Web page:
English - Text, Technologies, and Literature (TTL)
English Department, UMBC
Orianne Smith, Chair
Lucille McCarthy, Graduate Program Director
Jessica Berman, Ph.D., University of Chicago; 20th century narrative, cultural studies, literary and feminist theory
Raphael Falco, Ph.D., New York University; English Renaissance literature
Lucille McCarthy, Ph.D., University of Pennsylvania; Rhetoric and composition, writing in academic and professional settings, Writing Across the Curriculum
Jean Fernandez, Ph.D., University of Iowa; Victorian literature, literature and empire, narratology, autobiography
Piotr K. Gwiazda, Ph.D., New York University; American literature and culture, modern and contemporary poetry, poetic theory and translation, creative writing
Kathryn McKinley, Ph.D., University of Delaware; Medieval literature, images, and iconography
Michele Osherow, Ph.D., University of Maryland; Shakespeare, drama, the Bible as literature, Jewish American literature
Jody Shipka, Ph.D., University of Illinois; Rhetoric and Composition; multimodal discourse
Orianne Smith, Ph.D., Loyola University of Chicago; British Romanticism
Helen Burgess, Ph.D., West Virginia University; New media authoring, visual literacy, electronic literature, digital humanities
Lindsay DiCuirci, Ph.D., The Ohio State University; Colonial/U.S. literature to 1900, periodical publishing, African American literature, womenís literary history
Jennifer Maher, Ph.D., Iowa State University; Rhetoric of technology, critical theory, qualitative research methods, professional communication
Robin I. Farabaugh, Ph.D., Cornell University; English Renaissance literature; Shakespeare, science writing, fiction writing
Orgelfinger, Gail, Ph.D., University of Chicago; Medieval Studies, Shakespeare
MASTERS DEGREE IN TEXTS, TECHNOLOGIES, AND LITERATURE
The Master of Arts in Texts, Technologies, and Literature provides an opportunity for advanced students to further their understanding of literature and a broad array of other texts, including digital, academic and those that function in everyday use, in relation to both historical and contemporary culture. The program welcomes able students with undergraduate majors in such areas as American Studies, Media Studies, Communication Studies, Modern Languages and Literature, and Gender and Women's Studies, as well as English. It is designed to accommodate students with a variety of interests and career paths, including those who are considering an academic career in English, whether in Rhetoric and Composition, Communication and Media Studies, or Literature; those interested in pursuing a Ph.D. in UMBC's Language, Literacy, and Culture program; high school teachers looking for advanced training; and those entering communications, editorial, and/or digital media professions. Students may specialize in the study of print-based or multi-modal texts of particular periods or genres; rhetoric, communication, and composition; or language use and production in various settings. Students in the program will
- explore a range of literatures in English and a variety of textual forms, media, and practices in relation to their cultural contexts
- develop advanced skills in reading, analyzing, and writing about texts, from the lyric poem to digital work in multi-media, and
- have the opportunity to study language in use in various settings, or to specialize in the study of communication or the teaching of composition.
Accelerated B.A./M.A. Program
Qualified undergraduate students may apply for the accelerated B.A./M.A. program that permits advanced undergraduate students to take courses at the graduate level while earning the B.A. Up to nine credits of coursework in English may be counted toward both the B.A. and the M.A., provided the coursework is undertaken at the 600 level. Selected 400 level English courses may count as well. Students should apply late in their sophomore or in their junior year in order to begin the program during their senior year. To qualify for the Accelerated B.A./M.A., a student must be an English major and have earned a minimum of 60 undergraduate credits. At least 15 of these must have been earned at UMBC, and no less than 9 credits need to be in 300 or 400 level English courses. One of these 300 or 400 level English courses must be ENGL 300 or 301. In addition, students must have a minimum grade point average of 3.0 overall and 3.5 in English. Interested students should complete the application form found on the UMBC Graduate School website. For further information, contact the English Department.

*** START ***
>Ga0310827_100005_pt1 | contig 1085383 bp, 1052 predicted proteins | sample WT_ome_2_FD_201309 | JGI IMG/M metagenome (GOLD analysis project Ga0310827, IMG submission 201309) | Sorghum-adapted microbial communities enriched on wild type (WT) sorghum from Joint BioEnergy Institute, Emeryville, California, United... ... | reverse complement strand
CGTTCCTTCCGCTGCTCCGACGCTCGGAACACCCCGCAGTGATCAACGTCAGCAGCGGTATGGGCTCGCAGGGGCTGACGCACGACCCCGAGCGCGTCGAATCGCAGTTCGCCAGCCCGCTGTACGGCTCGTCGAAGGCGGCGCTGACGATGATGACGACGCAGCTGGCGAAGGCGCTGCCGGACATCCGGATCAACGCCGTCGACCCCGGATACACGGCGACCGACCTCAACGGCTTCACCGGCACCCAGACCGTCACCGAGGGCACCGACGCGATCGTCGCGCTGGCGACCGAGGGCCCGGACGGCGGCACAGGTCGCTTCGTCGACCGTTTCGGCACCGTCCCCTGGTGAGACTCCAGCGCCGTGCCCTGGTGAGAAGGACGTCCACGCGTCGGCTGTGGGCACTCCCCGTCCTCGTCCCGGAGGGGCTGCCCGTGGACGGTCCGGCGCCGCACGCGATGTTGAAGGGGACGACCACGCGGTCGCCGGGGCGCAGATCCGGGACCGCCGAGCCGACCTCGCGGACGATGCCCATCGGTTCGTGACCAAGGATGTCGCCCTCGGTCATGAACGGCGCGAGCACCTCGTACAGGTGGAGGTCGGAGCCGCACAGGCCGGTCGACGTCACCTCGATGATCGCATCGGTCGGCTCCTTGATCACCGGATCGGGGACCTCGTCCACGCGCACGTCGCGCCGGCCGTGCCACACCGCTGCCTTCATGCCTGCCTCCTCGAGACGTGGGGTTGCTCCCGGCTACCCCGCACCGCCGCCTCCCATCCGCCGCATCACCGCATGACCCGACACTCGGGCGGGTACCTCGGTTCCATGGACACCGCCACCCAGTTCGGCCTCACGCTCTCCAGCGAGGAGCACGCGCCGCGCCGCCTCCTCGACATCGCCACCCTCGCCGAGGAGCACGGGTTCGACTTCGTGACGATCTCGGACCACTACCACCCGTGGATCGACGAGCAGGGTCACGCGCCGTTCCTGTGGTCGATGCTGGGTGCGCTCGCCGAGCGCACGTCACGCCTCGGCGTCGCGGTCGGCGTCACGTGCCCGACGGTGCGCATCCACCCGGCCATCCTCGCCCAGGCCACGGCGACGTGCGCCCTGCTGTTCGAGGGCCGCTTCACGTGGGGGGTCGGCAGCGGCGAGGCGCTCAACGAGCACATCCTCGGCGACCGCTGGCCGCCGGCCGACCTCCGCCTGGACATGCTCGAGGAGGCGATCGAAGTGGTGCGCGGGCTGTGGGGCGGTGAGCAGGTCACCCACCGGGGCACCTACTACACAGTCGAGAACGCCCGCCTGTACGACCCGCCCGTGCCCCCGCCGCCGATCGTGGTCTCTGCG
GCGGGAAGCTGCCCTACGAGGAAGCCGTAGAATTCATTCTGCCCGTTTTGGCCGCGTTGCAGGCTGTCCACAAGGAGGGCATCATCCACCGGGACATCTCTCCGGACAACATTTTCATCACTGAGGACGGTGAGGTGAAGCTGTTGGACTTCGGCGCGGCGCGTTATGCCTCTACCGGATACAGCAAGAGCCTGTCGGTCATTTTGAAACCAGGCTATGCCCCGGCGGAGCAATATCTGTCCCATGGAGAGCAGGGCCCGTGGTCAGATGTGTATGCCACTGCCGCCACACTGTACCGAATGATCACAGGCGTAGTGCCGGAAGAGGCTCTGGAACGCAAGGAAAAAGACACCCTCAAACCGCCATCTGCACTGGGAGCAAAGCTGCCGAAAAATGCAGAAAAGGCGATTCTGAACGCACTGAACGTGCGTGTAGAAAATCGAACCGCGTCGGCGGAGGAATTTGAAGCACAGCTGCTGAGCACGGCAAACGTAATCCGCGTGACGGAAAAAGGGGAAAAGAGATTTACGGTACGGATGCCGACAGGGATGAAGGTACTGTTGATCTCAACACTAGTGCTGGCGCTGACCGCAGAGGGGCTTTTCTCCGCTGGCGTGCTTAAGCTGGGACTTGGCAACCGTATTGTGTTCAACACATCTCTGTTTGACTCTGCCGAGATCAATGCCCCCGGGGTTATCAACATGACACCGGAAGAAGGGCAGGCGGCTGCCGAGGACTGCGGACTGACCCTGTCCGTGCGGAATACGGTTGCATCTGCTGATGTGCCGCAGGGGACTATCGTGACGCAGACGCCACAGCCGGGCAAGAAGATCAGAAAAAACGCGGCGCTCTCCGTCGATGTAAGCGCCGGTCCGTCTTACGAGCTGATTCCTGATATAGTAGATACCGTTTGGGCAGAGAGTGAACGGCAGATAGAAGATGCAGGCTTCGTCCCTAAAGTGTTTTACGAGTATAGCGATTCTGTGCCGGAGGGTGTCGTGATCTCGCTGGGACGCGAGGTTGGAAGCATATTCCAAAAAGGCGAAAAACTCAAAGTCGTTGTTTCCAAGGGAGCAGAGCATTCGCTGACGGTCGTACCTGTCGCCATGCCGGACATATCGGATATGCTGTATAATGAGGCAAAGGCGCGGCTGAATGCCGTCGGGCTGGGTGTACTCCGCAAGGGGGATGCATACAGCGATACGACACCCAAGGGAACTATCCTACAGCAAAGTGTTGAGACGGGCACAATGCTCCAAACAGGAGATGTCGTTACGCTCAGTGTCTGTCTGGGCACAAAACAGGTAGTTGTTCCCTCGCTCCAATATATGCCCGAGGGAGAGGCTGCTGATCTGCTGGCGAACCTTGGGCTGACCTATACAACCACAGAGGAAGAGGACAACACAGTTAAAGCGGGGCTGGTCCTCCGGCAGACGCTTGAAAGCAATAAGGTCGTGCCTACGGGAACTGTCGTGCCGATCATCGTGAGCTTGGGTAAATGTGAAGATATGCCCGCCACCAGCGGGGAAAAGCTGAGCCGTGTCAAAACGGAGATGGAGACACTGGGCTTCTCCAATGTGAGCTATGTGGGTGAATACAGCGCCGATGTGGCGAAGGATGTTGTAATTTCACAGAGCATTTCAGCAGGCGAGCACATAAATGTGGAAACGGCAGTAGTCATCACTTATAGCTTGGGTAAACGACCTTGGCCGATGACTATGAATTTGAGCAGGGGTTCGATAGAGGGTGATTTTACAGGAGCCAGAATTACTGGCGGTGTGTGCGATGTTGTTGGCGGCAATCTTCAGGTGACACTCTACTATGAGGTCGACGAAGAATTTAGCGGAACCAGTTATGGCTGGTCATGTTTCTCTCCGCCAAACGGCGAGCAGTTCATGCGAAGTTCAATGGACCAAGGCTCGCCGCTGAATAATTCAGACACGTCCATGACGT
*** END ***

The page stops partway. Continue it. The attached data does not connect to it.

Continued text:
Facilities and Special Resources
The Albin O. Kuhn Library and Gallery contains a collection of about 500,000 volumes. A reference and bibliographical collection of about 25,000 volumes, together with a wealth of online bibliographical and data services, provides comprehensive aid for research in various aspects of English Studies. Graduate students also have access to a rapid delivery system of materials from the massive collective resources of all the libraries in the University System of Maryland. Additional library and archival resources available to students in the Baltimore-Washington are enormous and include the Folger Shakespeare Library and Theatre in Washington DC, the Walters Art Gallery in Baltimore with its world class collection of medieval manuscripts, and the Library of Congress. The English Department at UMBC recently moved into the beautiful new Performing Arts and Humanities Building, which is equipped with state-of-the-art computerized classrooms.
A limited number of graduate teaching assistantships are available in the Department of English. Information about other financial assistance is available from the Office of Financial Aid. Be sure to check online for application deadlines and instructions.
ENGL 601 Methods of Interpretation (3)
An advanced study of contemporary literary theory, its methods and practices, and an investigation of its value for research in the discipline, and for the practice of literary criticism.
ENGL 604 Advanced Topics in Medieval and Early Modern Literature (3)
An advanced study of selected literary texts from medieval times to the early modern period. Topics to be announced each semester offered.
ENGL 607 Language in Society (3)
In this course, students will study written texts and oral language exchanges in order to learn how language functions in various social settings. They will master skills and methods of sociolinguistic inquiry in the context of actual discourse communities. Students will produce research findings that contribute to current debates in sociolinguistics.
ENGL 610 Seminar in Genre Studies (3)
This course is a study of major developments in genre theory and the history of literary genre. Emphasis may be placed on one genre or one writer whose work exemplifies that genre. Topics to be announced each semester offered.
ENGL 619 Literature and the Sciences (3)